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The FBI's Ten Most Wanted Fugitive is updated with Osama Bin Laden's death. (MCT)
Thursday, May 5, 2011

Ayotte: I saw pic of dead bin Laden

While Sen. Kelly Ayotte of Nashua declared she saw and clearly identified a photograph of a dead Osama bin Laden, a fellow Republican senator from neighboring Massachusetts claims photos he saw were fake.

Ayotte made her statement hours before President Barack Obama announced he would not release photos to the public.

“I do believe the photo should be released,” said Ayotte, a first-term Republican. ‘’We don’t want to see conspiracy theories develop, particularly among the terrorists.”

In a telephone interview, Ayotte said she could not confirm the authenticity of the photo shown to her.

Web images already profess to be of the slain bin Laden.

“That’s another good reason for the White House to control its release,” Ayotte said.

Sen. Scott Brown, R-Mass., told NECN that photos he earlier disclosed seeing proved not to be authentic.

Brown agrees with Obama’s decision not to release them.

White House officials privately admitted they feared a backlash from victim rights supporters and others convinced that making public a photograph of the slain Al Qaeda leader would bring some closure.

Earlier Wednesday, Ayotte made instant, national news when she confirmed an unnamed senator had shown her a photograph of bin Laden after Navy Seals had shot him to death Sunday.

“I saw a photo of him deceased, the head area. Obviously he had been wounded ... I can’t give any better description than that,” Ayotte told reporters at the Capitol on Wednesday.

Asked if it was clearly bin Laden, Ayotte said, “In my view yes. Obviously I’m not an expert in this area. But ... since he’s such a well-known figure, when you see the picture, it clearly has his features.”

Ayotte’s remarks came soon after CIA Director Leon Panetta privately briefed the Senate Intelligence and Armed Services Committees, though it is unclear whether the picture was circulated at that session.

Other senators who attended the briefing said they had not seen bin Laden photos, and one aide said none was shown.

Ayotte and Brown serve on the Senate Armed Services Committee. A ranking Republican member on the Senate Intelligence Committee, Georgia Sen. Saxy Chambliss, said he too had seen pictures of a dead bin Laden.

“I think the question is, what’s the negative that could come from it?” Chambliss asked Capitol Hill reporters.

“One of these days they’re going to be released; it’s a question of whether it be now on our terms or (let) somebody else do it.”

Chambliss told reporters the photos are “what you would expect from somebody who’s been shot in the head. It’s not pretty.”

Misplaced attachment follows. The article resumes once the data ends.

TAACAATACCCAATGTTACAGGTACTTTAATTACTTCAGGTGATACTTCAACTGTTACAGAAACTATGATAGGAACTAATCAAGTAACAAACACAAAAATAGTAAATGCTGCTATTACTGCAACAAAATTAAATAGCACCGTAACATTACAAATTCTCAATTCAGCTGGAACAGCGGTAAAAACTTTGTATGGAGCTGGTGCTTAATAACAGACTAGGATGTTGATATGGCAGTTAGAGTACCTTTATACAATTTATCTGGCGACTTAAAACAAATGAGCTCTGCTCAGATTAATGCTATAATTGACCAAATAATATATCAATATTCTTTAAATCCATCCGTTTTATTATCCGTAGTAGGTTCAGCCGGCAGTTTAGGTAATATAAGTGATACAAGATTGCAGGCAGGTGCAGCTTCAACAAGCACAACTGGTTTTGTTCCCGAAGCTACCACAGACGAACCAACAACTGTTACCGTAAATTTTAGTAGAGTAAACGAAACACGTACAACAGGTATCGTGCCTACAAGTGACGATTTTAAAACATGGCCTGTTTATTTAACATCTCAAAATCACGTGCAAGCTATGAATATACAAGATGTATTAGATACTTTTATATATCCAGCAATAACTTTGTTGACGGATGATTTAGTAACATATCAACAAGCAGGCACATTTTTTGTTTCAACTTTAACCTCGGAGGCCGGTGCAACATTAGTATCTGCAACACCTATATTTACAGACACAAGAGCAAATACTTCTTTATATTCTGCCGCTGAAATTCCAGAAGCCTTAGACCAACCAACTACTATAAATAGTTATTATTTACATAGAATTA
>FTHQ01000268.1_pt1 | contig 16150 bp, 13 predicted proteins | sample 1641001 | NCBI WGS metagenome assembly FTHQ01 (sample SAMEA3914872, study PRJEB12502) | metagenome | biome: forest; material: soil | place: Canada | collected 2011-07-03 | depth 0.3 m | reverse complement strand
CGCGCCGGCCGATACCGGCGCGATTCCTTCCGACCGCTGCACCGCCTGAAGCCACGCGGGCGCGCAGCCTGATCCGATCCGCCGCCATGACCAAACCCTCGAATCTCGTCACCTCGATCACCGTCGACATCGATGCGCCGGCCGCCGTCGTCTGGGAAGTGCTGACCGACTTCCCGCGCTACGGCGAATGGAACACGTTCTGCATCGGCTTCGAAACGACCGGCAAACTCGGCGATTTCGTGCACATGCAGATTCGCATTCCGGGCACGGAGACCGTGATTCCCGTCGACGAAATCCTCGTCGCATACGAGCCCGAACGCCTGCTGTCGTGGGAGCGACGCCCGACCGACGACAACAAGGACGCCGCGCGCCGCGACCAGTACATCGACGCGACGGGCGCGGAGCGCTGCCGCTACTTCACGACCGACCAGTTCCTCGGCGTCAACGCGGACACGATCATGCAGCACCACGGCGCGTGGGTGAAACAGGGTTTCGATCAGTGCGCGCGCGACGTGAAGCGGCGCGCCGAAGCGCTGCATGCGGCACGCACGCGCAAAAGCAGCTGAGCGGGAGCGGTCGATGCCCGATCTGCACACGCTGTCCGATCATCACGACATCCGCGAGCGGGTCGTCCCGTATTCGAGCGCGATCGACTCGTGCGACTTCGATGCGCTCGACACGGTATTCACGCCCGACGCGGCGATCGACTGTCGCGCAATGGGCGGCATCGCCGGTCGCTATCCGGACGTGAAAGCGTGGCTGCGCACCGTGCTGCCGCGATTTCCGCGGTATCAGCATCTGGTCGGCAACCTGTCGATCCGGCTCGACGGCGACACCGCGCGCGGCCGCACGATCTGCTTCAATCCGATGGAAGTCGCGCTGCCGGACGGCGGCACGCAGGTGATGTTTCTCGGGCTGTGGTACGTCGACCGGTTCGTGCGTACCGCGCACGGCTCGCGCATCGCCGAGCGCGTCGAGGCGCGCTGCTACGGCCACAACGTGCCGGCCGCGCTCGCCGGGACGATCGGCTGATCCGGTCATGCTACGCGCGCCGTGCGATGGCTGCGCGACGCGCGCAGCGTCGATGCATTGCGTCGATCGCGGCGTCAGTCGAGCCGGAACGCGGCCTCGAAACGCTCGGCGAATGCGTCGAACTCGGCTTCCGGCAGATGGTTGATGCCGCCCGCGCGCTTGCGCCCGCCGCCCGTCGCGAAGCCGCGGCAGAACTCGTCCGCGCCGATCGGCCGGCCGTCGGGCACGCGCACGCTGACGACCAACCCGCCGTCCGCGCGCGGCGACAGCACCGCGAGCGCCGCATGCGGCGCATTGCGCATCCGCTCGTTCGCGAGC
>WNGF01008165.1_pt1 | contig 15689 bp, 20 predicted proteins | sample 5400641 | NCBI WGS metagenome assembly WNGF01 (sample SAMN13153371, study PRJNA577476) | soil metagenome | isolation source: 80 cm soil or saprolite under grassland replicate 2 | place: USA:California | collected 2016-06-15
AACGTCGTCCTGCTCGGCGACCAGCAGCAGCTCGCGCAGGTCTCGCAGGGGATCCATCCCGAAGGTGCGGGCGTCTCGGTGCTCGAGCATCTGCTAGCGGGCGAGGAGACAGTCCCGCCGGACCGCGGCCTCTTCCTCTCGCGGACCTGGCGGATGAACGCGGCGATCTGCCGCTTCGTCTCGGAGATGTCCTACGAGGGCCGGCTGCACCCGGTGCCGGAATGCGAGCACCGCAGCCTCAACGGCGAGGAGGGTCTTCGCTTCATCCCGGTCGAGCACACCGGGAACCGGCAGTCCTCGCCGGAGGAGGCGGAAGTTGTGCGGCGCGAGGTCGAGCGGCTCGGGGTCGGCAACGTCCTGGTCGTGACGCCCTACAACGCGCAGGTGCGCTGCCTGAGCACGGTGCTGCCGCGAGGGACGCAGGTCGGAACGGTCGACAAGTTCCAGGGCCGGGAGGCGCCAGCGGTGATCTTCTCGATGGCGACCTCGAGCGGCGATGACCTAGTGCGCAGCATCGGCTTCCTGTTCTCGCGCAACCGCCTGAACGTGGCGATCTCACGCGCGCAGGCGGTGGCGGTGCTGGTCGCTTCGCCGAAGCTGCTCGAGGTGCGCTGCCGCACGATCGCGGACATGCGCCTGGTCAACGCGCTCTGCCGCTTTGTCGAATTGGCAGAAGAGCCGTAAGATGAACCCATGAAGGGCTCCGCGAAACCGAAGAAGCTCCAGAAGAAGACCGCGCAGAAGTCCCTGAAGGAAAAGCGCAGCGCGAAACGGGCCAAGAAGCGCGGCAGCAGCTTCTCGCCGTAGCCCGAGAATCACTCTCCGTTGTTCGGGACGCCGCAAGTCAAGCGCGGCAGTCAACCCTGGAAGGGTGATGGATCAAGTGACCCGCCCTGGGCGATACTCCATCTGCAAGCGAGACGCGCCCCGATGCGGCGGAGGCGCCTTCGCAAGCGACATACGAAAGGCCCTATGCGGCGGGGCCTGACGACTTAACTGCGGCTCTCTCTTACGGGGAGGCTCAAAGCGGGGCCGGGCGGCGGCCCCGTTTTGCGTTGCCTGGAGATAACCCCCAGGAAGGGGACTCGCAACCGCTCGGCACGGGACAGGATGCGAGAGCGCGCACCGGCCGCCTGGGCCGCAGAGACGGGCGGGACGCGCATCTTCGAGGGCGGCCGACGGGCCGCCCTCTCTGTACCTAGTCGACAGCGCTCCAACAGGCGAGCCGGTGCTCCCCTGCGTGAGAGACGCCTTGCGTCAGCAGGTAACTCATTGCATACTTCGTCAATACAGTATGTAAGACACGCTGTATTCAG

Sen. Jeanne Shaheen, a Democratic member of the Armed Services Committee and subcommittee chairwoman on the Senate Foreign Relations Committeee, would not say if she saw any photographic evidence but stressed after two briefings there’s no doubt the targeted bin Laden was taken down.

“I have been part of two classified briefings with CIA Director Leon Panetta on the topic of Osama bin Laden’s death, and I am entirely satisfied by the information I have received and confident that Osama bin Laden is dead because of the impressive work by our intelligence, diplomatic, and military establishments,” Shaheen said in a statement released to The Telegraph.

Ayotte said the photo’s release would help end wild speculation in the world community about bin Laden’s fate.

“Although some may be upset by the image of someone who has been shot in the head, releasing a photo is important to put to rest any conspiracy theories that may arise around the world and to provide for closure,” Ayotte said.

Shaheen thinks otherwise and supports Obama’s decision to withhold the photographs, said Faryl Ury, Shaheen’s press secretary.

“Sen. Shaheen does not think the photos should be released at this time because of the sensitivity of the situation and the possibility that a photo release could inflame anti-American sentiment around the world and put American troops and citizens at risk,” Ury said.

In a CNN/Opinion Research Corp. poll released Tuesday, 56 percent said the government should release a photo while 39 percent said it should not. The poll of 700 adults had a sampling margin of 3.5 percent.

Ayotte’s disclosure caused a stir in media blogs such as one from Fox News talk show host Greta Van Sustern.

“This is getting weird ... Are they passing the bin Laden picture around the Senate?” Van Sustern asked rhetorically.

Clearly there was some dispute in the Obama administration about what course to take.

Panetta said Tuesday that he expected a photograph release was forthcoming.

Yet according to published reports, both Secretary of State Hillary Clinton and Defense Secretary Robert Gates opposed the idea.

Obama did get some bipartisan support for his decision from congressional committee leaders from Sen. John Kerry, D-Mass., who runs the Senate Foreign Relations Committee, and Rep. Mike Rogers, R-Mich., who chairs the House Intelligence Committee.

Rogers said in a statement that the release “will only serve to inflame opinion in the Middle East.”

“Osama bin Laden is not a trophy – he is dead, and let’s now focus on continuing the fight until al Qaeda has been eliminated,” Rogers added.

Kevin Landrigan can be reached at 321-7040 or klandrigan@nashuatelegraph.com.